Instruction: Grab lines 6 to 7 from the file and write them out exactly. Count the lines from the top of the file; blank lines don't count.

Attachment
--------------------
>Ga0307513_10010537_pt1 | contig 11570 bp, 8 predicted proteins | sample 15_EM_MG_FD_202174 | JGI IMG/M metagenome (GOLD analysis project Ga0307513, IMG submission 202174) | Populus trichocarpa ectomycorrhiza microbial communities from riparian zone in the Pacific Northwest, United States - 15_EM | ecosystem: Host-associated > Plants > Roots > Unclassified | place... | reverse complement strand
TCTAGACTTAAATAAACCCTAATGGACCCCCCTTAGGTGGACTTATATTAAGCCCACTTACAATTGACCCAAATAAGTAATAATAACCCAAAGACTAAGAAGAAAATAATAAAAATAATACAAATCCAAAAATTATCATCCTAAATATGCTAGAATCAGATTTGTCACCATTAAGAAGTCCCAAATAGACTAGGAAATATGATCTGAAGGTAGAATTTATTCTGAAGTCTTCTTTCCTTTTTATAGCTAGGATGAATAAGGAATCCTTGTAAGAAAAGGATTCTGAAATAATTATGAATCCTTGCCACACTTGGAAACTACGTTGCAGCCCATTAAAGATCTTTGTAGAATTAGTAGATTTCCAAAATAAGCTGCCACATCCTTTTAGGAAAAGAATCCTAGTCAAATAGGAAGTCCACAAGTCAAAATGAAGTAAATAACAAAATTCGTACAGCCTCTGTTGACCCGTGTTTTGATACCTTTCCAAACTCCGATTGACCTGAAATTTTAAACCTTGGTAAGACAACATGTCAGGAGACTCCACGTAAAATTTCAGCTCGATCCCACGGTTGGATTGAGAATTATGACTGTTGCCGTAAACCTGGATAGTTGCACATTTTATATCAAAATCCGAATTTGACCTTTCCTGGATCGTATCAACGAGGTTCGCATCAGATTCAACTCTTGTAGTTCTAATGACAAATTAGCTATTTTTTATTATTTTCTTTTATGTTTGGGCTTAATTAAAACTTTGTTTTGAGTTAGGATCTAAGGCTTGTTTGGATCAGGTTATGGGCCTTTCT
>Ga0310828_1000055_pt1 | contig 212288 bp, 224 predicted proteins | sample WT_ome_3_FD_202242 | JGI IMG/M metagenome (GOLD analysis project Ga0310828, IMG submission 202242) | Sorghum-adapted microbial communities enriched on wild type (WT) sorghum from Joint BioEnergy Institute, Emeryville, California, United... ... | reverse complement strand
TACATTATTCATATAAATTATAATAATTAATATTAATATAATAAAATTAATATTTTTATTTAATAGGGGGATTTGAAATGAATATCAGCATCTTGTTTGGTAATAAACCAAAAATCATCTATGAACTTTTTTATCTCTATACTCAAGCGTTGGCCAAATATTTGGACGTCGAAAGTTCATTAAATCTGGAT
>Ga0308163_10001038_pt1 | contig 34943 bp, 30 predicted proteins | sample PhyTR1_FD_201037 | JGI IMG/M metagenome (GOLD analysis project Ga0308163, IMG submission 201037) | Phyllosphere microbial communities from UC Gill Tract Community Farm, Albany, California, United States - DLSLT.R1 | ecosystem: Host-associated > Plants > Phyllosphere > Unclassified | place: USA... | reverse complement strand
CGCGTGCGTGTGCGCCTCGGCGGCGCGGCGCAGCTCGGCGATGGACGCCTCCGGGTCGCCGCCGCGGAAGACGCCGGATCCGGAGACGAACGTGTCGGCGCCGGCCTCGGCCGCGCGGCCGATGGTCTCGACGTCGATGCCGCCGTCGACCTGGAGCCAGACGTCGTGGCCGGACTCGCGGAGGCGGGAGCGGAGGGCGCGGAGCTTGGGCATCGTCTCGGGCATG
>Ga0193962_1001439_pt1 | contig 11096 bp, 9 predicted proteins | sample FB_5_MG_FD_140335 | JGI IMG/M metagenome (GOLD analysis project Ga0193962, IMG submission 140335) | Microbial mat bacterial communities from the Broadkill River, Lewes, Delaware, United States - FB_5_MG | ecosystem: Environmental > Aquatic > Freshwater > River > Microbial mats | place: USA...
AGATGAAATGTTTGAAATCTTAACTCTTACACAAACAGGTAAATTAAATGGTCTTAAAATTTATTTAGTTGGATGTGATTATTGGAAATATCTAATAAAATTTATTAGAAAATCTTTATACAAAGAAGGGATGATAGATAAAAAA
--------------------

CGCGTGCGTGTGCGCCTCGGCGGCGCGGCGCAGCTCGGCGATGGACGCCTCCGGGTCGCCGCCGCGGAAGACGCCGGATCCGGAGACGAACGTGTCGGCGCCGGCCTCGGCCGCGCGGCCGATGGTCTCGACGTCGATGCCGCCGTCGACCTGGAGCCAGACGTCGTGGCCGGACTCGCGGAGGCGGGAGCGGAGGGCGCGGAGCTTGGGCATCGTCTCGGGCATG
>Ga0193962_1001439_pt1 | contig 11096 bp, 9 predicted proteins | sample FB_5_MG_FD_140335 | JGI IMG/M metagenome (GOLD analysis project Ga0193962, IMG submission 140335) | Microbial mat bacterial communities from the Broadkill River, Lewes, Delaware, United States - FB_5_MG | ecosystem: Environmental > Aquatic > Freshwater > River > Microbial mats | place: USA...